After the House adjourned, pictures were taken and hands shaken, House Speaker Jeremy Gillam, R-Judsonia, told reporters that among victories this legislative session -- such as increasing foster care funding by $26.7 million in the state's general revenue budget -- he believes there's work to be done with taxes and highway funding.

Some of that work will be done by the Arkansas Tax Reform and Relief Legislative Task Force. Files said he expects his bill to be considered by the 16-member panel.

Gillam said he's met with some members interested in serving on the task force, but has not made appointments yet.

For now, Gillam plans to go back to to his berry farm -- which he said raises peaches, strawberries, blueberries and blackberries as well as debt -- and help his brother with the family business.

Looking back on the session, Senate Democratic leader Keith Ingram of West Memphis said the "most disappointing thing was there was no action on highways.

"We are digging deeper in the hole," he said. "It seems to me the concerns that many of us had about the budget continues to look less than favorable.

"All in all, it was a contentious legislative session in many ways. But we discussed a lot of good things for the people of the state of the Arkansas. Hopefully, the things that are good will outweigh the bad," Ingram said.

Over the duration of the session, more than 2,069 bills were introduced. As of Monday evening, nearly 750 new laws and appropriation bills were approved by the 91st General Assembly.

Hutchinson, during a news conference Monday, said, "In my judgment, this is one of the most pro-growth, pro-jobs General Assemblies that have met in recent memory."

The governor said the plan is for the Legislature to finally adjourn May 1 and "the three days following we have set aside for a potential special session" to clear the way for his administration to apply for a waiver to the Trump administration for the state's Medicaid expansion called Arkansas Works.

Among measures approved in this year's regular session, Hutchinson cited laws that will cut individual income taxes for Arkansans with taxable income of less than $21,000, exempt military retirees from state income taxes and reduce the sales tax on replacement parts for manufacturing in exchange for eliminating the InvestArk economic development incentive.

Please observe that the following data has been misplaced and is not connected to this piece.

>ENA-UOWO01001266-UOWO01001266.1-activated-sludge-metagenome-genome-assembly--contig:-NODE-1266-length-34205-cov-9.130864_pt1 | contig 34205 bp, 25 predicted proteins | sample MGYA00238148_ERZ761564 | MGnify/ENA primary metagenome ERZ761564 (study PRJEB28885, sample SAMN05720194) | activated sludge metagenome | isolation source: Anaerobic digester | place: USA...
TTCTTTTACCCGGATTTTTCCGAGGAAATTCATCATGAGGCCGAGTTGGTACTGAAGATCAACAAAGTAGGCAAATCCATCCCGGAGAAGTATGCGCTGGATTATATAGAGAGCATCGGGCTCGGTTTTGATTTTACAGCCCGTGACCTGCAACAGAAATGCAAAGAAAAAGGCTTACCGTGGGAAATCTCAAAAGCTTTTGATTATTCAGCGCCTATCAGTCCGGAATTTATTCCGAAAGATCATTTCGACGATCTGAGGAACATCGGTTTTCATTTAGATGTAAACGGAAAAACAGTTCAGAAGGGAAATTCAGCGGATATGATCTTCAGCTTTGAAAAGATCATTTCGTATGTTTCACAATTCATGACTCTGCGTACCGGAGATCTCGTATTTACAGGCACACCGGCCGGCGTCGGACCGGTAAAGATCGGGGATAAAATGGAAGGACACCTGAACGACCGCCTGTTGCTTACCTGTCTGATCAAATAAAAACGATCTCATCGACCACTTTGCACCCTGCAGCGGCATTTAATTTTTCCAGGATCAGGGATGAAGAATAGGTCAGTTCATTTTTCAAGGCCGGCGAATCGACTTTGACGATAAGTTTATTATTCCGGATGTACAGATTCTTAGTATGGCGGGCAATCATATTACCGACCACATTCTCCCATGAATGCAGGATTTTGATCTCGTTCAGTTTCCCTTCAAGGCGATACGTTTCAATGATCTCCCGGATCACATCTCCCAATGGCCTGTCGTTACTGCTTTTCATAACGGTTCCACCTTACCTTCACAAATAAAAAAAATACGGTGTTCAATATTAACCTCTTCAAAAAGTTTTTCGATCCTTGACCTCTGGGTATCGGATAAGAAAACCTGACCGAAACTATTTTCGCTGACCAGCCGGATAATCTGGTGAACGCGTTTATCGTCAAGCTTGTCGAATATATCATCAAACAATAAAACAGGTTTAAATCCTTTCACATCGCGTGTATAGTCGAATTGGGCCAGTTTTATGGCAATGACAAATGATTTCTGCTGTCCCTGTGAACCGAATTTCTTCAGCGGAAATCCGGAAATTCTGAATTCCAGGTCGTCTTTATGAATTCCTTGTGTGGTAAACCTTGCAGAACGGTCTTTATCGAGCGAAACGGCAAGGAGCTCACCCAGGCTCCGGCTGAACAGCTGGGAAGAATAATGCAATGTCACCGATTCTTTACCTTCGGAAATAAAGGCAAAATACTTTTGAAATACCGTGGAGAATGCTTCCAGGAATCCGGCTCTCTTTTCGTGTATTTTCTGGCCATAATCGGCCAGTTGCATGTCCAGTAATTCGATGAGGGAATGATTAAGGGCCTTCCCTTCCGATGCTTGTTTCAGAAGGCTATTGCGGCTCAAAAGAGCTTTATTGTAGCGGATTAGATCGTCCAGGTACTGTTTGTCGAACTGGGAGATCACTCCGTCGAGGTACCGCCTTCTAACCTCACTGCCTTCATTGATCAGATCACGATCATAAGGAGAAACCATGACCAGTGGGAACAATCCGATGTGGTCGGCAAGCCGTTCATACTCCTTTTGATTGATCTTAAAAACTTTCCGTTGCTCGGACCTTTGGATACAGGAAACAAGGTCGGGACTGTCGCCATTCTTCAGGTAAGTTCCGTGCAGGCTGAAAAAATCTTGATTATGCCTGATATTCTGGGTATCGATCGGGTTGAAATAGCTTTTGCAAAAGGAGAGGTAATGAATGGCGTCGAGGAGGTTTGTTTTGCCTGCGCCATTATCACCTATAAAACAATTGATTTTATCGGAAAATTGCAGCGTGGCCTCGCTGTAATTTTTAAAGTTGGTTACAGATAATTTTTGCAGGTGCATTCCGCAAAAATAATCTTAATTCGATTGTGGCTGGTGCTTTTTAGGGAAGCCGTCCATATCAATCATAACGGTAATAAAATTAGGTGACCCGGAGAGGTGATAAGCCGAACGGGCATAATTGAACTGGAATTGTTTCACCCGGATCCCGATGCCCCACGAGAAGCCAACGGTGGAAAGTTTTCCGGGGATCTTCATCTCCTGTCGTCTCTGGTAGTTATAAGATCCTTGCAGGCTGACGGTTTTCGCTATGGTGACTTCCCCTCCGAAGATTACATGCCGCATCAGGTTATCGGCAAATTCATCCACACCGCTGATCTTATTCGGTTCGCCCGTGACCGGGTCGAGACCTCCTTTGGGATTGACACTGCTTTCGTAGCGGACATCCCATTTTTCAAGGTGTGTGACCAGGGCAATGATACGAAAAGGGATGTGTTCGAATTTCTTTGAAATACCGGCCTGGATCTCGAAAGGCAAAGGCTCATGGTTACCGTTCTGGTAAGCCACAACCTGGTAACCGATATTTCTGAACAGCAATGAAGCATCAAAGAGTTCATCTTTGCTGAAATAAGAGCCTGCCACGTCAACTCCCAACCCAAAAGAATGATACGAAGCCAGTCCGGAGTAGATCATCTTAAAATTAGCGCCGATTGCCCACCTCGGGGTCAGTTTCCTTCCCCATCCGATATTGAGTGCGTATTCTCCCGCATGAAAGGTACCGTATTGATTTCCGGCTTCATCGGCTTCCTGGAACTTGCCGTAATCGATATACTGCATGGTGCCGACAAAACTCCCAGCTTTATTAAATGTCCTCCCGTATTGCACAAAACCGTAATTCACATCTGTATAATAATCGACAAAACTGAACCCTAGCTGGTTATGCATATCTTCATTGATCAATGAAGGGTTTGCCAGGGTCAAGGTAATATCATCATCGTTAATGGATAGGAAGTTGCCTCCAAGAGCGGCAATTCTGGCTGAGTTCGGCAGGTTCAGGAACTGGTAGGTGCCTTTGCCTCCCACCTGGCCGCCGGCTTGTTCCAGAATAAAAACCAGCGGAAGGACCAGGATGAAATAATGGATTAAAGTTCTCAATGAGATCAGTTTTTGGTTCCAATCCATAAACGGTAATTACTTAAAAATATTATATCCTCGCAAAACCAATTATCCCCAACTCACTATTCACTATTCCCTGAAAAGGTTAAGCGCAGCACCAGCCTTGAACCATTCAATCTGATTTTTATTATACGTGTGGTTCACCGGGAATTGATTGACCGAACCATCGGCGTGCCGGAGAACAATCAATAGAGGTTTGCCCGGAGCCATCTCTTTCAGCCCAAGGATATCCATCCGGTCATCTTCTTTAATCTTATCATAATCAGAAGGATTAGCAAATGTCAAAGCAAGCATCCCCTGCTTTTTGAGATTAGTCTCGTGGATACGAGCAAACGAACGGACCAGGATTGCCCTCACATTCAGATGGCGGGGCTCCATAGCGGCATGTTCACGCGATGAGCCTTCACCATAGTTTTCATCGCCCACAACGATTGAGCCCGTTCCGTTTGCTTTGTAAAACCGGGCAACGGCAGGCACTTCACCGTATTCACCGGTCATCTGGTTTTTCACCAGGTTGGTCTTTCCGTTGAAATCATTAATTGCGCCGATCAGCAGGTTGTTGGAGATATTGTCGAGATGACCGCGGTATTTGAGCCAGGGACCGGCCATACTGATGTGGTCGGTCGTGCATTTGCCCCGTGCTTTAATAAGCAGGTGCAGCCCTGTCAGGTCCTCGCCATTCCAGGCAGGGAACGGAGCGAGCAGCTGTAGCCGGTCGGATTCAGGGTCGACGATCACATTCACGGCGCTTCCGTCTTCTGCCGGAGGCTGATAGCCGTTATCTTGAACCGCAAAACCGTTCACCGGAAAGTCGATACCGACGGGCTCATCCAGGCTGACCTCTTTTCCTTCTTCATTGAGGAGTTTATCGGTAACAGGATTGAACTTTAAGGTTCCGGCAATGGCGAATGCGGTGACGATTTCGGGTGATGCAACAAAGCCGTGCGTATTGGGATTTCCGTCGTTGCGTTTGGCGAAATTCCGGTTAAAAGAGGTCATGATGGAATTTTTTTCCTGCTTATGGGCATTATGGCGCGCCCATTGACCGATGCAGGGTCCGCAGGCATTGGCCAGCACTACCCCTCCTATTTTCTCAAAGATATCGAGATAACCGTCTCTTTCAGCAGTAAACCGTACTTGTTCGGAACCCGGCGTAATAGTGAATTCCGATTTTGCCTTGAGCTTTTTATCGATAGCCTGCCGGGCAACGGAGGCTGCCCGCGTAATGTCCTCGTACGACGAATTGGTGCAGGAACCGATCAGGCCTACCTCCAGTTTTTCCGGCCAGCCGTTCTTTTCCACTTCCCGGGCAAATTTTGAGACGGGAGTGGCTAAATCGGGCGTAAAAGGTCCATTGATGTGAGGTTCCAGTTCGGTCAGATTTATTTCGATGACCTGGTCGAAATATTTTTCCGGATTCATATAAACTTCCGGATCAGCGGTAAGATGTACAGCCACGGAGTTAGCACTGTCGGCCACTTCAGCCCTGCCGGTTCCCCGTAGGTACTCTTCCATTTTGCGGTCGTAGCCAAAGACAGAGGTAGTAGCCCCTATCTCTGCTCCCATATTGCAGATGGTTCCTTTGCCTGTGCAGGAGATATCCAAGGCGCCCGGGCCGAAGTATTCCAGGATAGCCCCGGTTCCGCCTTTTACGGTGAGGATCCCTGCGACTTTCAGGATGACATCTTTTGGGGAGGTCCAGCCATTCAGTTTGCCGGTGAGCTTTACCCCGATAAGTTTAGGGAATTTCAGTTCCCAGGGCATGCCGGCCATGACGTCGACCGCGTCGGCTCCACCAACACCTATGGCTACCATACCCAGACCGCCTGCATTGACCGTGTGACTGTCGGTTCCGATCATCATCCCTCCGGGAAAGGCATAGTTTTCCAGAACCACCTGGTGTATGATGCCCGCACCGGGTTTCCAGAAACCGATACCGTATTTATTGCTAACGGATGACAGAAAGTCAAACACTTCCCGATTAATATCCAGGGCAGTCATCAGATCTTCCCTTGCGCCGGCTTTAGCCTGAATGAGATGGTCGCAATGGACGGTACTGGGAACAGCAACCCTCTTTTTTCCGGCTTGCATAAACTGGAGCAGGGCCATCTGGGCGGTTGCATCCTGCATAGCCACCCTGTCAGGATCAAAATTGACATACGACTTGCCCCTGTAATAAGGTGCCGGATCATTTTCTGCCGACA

"Of very great significance, we avoided a North Carolina-type bathroom bill in this legislative session," Hutchinson said, referring to legislation that dictated which restrooms were to be used by transgender people. He said he made it clear that "this is not a problem in Arkansas. It does not cry for a solution. It would be harmful for this state and I am delighted the General Assembly did not pass any legislation in that regard."

Hutchinson said the fact that legislation wasn't passed to help fund the state's highways demonstrates the importance of last year's special session in which the Legislature enacted his plan to provide about $47.5 million a year in state funds to match $200 million a year in federal highway funds. A bill that didn't make it through the Legislature would have referred to 2018 voters a highway bond issue and fuel tax increase.

"As to the long-term solutions, it emphasizes that it is difficult to get a referral of this General Assembly out to the voters, and that I hope the leadership of our state and the business community and others will look at an initiated act that might go on the ballot for a highway program," he said. "Otherwise, we'll continue to debate the long-term solution in future sessions."

A Section on 04/04/2017